How is it with mankind, whose cause we are to make our own? Is its cause that of another, and does mankind serve a higher cause? No, mankind looks only at itself, mankind will promote the interests of mankind only, mankind is its own cause. That it may develop, it causes nations and individuals to wear themselves out in its service, and, when they have accomplished what mankind needs, it throws them on the dung-heap of history in gratitude. Is not mankind's cause - a purely egoistic cause?

I have no need to take up each thing that wants to throw its cause on us and show that it is occupied only with itself, not with us, only with its good, not with ours. Look at the rest for yourselves. Do truth, freedom, humanity, justice, desire anything else than that you grow enthusiastic and serve them?

They all have an admirable time of it when they receive zealous homage. Just observe the nation that is defended by devoted patriots. The patriots fall in bloody battle or in the fight with hunger and want; what does the nation care for that? By the manure of their corpses the nation comes to "its bloom"! The individuals have died "for the great cause of the nation," and the nation sends some words of thanks after them and - has the profit of it. I call that a paying kind of egoism.

But only look at that Sultan who cares so lovingly for his people. Is he not pure unselfishness itself, and does he not hourly sacrifice himself for his people? Oh, yes, for "his people." Just try it; show yourself not as his, but as your own; for breaking away from his egoism you will take a trip to jail. The Sultan has set his cause on nothing but himself; he is to himself all in all, he is to himself the only one, and tolerates nobody who would dare not to be one of "his people."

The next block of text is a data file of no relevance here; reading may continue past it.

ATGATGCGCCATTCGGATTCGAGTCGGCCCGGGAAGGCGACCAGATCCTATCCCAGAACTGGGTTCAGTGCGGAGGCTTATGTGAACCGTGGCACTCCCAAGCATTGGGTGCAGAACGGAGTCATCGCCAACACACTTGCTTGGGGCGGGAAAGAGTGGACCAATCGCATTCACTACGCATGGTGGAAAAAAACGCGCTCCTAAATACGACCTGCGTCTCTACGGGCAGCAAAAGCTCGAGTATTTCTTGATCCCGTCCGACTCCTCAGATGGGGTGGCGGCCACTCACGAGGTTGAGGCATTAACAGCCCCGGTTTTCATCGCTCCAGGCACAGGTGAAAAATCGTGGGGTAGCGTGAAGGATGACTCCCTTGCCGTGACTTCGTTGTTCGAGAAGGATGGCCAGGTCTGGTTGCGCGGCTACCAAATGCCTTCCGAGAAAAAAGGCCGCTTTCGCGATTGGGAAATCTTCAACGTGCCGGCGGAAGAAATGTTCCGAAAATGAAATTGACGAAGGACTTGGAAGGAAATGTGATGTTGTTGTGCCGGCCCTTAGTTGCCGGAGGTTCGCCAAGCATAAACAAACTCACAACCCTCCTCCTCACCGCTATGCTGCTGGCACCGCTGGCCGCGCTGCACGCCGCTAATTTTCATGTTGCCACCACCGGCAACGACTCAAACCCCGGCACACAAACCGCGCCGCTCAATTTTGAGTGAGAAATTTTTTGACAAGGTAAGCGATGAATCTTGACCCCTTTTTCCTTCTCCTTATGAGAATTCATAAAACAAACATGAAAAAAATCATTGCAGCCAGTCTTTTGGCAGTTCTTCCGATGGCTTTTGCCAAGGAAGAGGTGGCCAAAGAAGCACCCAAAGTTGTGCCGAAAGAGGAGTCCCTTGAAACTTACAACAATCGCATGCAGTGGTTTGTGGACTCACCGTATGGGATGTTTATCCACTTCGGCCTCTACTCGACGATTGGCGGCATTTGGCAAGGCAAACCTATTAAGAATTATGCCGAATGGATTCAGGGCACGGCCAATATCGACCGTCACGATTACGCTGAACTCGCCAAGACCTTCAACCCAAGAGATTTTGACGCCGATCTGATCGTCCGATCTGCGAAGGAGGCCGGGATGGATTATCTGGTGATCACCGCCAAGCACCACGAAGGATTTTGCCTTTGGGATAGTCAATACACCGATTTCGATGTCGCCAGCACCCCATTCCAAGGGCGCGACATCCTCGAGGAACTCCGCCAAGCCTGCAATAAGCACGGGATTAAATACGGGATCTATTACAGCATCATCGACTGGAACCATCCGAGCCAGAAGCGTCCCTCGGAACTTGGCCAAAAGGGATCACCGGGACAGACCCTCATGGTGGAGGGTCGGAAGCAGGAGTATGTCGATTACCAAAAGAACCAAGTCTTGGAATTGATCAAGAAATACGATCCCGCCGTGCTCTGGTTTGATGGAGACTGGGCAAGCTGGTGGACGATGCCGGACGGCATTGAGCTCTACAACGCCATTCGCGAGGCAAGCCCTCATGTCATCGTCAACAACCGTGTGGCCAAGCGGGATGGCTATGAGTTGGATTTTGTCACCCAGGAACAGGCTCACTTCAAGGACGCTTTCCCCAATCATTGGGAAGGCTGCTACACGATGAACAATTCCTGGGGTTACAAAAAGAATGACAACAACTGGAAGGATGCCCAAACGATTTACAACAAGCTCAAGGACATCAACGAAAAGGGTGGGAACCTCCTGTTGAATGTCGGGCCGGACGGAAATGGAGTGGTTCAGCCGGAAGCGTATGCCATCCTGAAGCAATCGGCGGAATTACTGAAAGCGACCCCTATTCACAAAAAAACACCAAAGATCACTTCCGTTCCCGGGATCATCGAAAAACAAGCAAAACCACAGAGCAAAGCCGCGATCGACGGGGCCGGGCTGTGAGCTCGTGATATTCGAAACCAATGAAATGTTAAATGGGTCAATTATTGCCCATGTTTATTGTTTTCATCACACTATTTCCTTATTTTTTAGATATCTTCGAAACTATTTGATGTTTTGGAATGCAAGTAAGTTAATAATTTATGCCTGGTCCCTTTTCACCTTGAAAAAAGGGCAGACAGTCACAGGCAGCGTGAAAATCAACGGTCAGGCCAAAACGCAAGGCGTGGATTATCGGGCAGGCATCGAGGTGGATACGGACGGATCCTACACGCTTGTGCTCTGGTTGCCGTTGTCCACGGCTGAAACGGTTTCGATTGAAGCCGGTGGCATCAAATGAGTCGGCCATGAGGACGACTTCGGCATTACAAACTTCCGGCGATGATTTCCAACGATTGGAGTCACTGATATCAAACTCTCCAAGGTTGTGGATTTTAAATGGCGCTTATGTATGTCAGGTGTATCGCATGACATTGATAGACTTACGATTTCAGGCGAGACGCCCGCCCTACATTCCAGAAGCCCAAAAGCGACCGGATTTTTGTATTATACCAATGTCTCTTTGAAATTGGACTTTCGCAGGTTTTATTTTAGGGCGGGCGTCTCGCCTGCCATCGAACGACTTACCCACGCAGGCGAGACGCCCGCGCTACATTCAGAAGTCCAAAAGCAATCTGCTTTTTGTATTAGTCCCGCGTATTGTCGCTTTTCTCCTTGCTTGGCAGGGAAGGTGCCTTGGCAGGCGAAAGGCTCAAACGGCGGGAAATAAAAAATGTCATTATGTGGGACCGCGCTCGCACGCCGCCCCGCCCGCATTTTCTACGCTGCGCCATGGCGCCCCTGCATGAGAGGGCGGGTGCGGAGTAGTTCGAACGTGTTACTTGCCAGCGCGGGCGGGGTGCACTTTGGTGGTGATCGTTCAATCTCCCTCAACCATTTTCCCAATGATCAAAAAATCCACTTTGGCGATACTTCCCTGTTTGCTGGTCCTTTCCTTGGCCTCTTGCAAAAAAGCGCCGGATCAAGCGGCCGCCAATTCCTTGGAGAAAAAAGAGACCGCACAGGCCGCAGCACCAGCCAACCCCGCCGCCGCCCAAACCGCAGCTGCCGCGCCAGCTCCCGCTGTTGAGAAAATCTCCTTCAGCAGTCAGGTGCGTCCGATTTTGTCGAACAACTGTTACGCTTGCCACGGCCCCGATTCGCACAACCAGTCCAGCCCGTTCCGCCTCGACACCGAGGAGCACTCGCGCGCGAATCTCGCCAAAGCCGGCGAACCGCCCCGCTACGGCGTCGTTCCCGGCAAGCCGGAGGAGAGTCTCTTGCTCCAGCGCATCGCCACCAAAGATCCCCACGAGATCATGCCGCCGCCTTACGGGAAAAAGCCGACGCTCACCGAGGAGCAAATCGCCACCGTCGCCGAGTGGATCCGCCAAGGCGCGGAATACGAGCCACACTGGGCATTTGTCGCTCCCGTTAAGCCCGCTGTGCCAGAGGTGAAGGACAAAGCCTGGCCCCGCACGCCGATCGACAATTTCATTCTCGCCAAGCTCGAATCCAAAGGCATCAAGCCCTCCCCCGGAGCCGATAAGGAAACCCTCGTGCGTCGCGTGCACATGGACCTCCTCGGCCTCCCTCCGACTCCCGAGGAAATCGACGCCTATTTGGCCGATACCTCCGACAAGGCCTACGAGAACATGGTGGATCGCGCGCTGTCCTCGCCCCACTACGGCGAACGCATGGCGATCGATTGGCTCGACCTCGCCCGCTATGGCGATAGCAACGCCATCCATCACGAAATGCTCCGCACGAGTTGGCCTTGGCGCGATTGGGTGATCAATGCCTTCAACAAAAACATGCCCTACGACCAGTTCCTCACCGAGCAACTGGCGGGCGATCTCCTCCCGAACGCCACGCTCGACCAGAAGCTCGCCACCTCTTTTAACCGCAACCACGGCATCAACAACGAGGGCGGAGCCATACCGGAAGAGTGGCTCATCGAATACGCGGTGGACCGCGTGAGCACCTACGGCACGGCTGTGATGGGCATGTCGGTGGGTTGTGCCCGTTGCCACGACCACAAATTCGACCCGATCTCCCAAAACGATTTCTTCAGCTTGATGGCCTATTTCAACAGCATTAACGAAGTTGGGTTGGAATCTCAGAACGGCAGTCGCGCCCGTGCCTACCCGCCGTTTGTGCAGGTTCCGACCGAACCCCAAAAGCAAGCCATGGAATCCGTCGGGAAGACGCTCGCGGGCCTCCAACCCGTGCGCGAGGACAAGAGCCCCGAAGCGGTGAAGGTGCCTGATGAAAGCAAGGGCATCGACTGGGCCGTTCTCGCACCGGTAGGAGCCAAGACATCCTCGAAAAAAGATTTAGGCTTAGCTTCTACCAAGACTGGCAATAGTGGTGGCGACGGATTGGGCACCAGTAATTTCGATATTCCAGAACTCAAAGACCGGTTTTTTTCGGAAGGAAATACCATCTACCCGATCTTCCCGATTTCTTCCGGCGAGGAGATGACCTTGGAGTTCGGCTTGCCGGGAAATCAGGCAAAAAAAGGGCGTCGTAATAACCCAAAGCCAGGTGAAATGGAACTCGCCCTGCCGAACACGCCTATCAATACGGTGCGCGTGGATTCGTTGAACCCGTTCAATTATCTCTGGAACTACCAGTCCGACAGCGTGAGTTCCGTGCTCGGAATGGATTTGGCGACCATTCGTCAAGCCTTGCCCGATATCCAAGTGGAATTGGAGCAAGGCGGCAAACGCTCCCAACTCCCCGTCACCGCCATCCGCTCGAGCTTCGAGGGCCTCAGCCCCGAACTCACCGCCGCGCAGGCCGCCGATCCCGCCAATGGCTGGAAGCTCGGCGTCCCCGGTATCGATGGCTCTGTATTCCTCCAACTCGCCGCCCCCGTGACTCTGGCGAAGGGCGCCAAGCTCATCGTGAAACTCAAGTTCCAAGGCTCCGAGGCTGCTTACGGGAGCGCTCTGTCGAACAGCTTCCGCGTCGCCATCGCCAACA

And will you not learn by these brilliant examples that the egoist gets on best? I for my part take a lesson from them, and propose, instead of further unselfishly serving those great egoists, rather to be the egoist myself.

God and mankind have concerned themselves for nothing, for nothing but themselves. Let me then likewise concern myself for myself, who am equally with God the nothing of all others, who am my all, who am the only one [Der Einzige].

If God, if mankind, as you affirm, have substance enough in themselves to be all in all to themselves, then I feel that I shall still less lack that, and that I shall have no complaint to make of my "emptiness." I am not nothing in the sense of emptiness, but I am the creative nothing [das schöpferiche Nichts], the nothing out of which I myself as creator create everything.

Away, then, with every concern that is not altogether my concern! You think at least the "good cause" must be my concern? What's good, what's bad? Why, I myself am my concern, and I am neither good nor bad. Neither has meaning for me. The divine is God's concern; the human, man's. My concern is neither the divine nor the human, not the true, good, just, free, etc., but solely what is mine [das Meinige] , and it is not a general one, but is - unique [einzig], as I am unique.

Nothing is more to me than myself!

To be continued...
4  Other / Politics & Society / So, I work right below the "poverty line". on: April 22, 2012, 12:00:54 PM
$1,200 a month at 40 hours a week.

If I were to stop enjoying the company of my parents and go to my Airstream trailer on 2 acres of land with some chickens, would I suddenly turn into a victimized and oppressed liberal yelling for entitlements?

I am genuinely curious.

5  Other / Politics & Society / Re: usury = not cool on: April 20, 2012, 06:27:55 PM